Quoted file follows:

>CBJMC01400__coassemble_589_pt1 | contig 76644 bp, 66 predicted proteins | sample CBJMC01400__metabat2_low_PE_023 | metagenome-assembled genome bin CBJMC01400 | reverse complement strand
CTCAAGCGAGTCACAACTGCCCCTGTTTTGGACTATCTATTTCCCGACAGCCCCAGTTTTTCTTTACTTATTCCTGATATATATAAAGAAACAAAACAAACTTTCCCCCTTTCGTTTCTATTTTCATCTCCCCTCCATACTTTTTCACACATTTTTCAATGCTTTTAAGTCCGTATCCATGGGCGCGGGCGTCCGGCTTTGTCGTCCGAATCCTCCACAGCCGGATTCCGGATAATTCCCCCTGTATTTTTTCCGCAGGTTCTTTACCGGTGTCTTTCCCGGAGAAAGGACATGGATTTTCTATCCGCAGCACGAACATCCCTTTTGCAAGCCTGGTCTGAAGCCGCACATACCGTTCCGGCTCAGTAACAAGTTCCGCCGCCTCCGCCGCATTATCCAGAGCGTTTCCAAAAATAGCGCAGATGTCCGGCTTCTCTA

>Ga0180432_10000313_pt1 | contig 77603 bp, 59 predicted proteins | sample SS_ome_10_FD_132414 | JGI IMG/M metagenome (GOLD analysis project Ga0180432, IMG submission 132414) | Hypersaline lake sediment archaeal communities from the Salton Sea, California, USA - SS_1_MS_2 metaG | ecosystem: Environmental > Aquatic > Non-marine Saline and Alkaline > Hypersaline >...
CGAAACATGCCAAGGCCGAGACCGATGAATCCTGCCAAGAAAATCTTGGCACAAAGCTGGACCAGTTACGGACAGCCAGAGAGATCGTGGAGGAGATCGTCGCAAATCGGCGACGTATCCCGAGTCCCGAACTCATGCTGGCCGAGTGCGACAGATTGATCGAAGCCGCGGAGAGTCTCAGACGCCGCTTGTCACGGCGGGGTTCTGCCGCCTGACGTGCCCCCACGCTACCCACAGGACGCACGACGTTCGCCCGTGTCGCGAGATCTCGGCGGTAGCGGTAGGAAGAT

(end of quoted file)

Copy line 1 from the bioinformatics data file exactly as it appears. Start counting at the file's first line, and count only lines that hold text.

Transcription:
>CBJMC01400__coassemble_589_pt1 | contig 76644 bp, 66 predicted proteins | sample CBJMC01400__metabat2_low_PE_023 | metagenome-assembled genome bin CBJMC01400 | reverse complement strand